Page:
SB-1146 Affects Funding.

Most directly, the bill will affect funding. Schools that do not conform to the edict set by SB-1146 will not be allowed to use state funding, or rather students will not be allowed to use such funding. Poorer students in California will not be allowed to use state funds to attend religious schools like Biola for any type of program. If this legislation goes through, it seems to me that private institutions like churches would need to set aside money for scholarships so that Christian youth could still attend Christian universities. For me, I would like to think that there would be options available so that individuals could still attend schools like Biola. However, SB-1146 would certainly make it more difficult. Suppose legislation like this goes to the federal level, could student loans be influenced to religious schools that do not abide by rulings such as these? I suppose it may be wise for upcoming Christian students to evaluate other means for future funding.

SB-1146 Affects Future Legislation.

For me, the scariest aspect of SB-1146 is the governmental overreach into the area of religious freedoms. There is no doubt that this bill will be challenged. Not to be doom and gloomy, but let’s just suppose that the bill is allowed to stand (which is a possibility). What future legislation possibilities are opened by the existence of this bill? Pandora’s Box will be opened. Just how far will this overreach extend? How far will it go?

Conclusion

Here’s a novel idea: if a person does not like the beliefs or standards of a particular school…then DON’T GO!!! Allow them to be. I am an evangelical Christian. If I do not like the standards of a Buddhist school like say Naropa University in Boulder, Colorado (which I am sure is a fine school), I would choose not to attend instead of forcing the school to conform to my beliefs. It seems to me that there is a lack of maturity in our culture. Many desire to force others into a “politically correct” mold instead of respecting our differences. The glue that unites all the traditions and cultures of the blending pot that is the United States of America is the freedom of conscience, the freedom of religion. If that glue is allowed to melt away, the democracy of the land is lost and is replaced by something far different.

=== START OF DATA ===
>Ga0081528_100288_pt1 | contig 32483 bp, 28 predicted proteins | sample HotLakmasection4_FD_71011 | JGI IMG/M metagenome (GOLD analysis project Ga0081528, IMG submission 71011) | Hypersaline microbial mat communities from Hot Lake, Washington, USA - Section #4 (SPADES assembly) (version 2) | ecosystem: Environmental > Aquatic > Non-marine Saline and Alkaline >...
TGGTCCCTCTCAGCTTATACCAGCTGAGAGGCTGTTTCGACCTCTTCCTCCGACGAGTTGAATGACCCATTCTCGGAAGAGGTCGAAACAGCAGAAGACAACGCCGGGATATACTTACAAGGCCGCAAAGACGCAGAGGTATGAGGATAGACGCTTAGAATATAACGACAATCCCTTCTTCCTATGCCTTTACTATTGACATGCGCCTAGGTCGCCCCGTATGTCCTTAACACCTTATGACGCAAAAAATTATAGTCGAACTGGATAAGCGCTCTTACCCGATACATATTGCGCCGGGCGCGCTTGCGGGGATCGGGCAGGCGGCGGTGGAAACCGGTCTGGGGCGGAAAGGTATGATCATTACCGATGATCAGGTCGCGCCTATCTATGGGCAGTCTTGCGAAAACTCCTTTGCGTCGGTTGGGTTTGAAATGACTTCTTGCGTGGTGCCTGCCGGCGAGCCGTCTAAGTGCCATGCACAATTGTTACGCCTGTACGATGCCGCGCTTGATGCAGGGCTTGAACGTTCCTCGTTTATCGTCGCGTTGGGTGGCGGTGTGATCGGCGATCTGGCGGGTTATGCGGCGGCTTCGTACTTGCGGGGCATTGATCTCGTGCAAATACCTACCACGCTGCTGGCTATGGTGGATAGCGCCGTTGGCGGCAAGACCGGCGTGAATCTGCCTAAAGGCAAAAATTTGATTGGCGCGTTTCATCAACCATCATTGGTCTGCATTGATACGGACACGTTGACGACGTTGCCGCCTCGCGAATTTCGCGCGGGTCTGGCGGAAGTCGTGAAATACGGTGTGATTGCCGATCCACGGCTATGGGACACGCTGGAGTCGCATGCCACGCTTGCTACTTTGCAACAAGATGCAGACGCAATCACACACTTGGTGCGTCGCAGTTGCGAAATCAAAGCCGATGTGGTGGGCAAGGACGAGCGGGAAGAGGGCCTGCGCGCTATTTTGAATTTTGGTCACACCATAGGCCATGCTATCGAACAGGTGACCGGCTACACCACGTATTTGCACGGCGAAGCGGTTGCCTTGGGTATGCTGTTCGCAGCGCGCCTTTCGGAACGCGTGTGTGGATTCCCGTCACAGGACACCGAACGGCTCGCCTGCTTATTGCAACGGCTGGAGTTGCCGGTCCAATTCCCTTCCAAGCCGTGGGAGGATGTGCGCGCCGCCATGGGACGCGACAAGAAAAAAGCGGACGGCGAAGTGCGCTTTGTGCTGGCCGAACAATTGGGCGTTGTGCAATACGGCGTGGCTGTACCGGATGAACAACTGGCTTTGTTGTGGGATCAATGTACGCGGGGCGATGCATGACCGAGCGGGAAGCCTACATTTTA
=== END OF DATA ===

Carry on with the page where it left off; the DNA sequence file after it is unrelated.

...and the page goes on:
What can we do? We must have a voice! We must make our concerns known. For those in California, speak up and speak out! For those outside of California, we as a collective people of faith need to pray that God would help us, protect us, and grant us insight. These are perilous days. We need Christians of character and courage so that future generations can know about the Savior’s love and salvation.

See the site http://www.opposesb1146.com/ for more information.

Listen to my conversation with Dr. Scott Waller at http://www.blogtalkradio.com/pastorbrianchilton/2016/08/08/sb1146-and-the-threat-to-california-religious-liberties-w-dr-scott-waller. 

© August 8, 2016. Brian Chilton.

The Importance of Relationships in Apologetics and Evangelism

This past week, God has shown me through multiple avenues the importance of relationships. I listened to Garrett DeWeese’s lecture on “Solving the Problem of Evil” and in that lecture DeWeese addresses the importance of relationships. Also, I had a wonderful conversation with Chaplain Jason Kline as he discussed relational apologetics, that is involving relationships in one’s apologetic presentation.[1]

Often times, people think of apologetics as being a “heady, intellectual” pursuit, unconcerned about matters of the heart. While apologetics concerns itself with intellectual matters and the training of the mind, one must understand that apologetics is a branch of a larger spectrum of evangelism. A strong argument could be made that apologetics is part of one’s discipleship effort too as one must be “transformed by the renewal of your mind, that by testing you may discern what is the will of God” (Romans 12:2).[2]

Seeing that apologetics is often intellectual, it is easy for one to lose sight of the greater challenge and the greater goal: not winning arguments, but winning souls for Christ. For this to take place, the apologist must understand the great value of relationships. These relationships should include three things.

  1. The presence of love must be included in one’s relational apologetic.

          Christian leaders should understand the great damage that has been done by the anti-intellectual movement that invaded the church beginning in the 19th century. Modern heresies that have entered the church are a direct result of the emphasis placed on the heart rather than the head. But on the other hand, the apologist, in one’s quest to emphasize the intellectual pursuits of the faith, must not neglect the heart entirely especially as it relates to love. A strong head and weak heart leads to a sterile, emotionless shell of what the Christian life should be. It is a firepit with the wood and coals properly placed, yet without a flame providing heat. What’s the point of a firepit with no fire?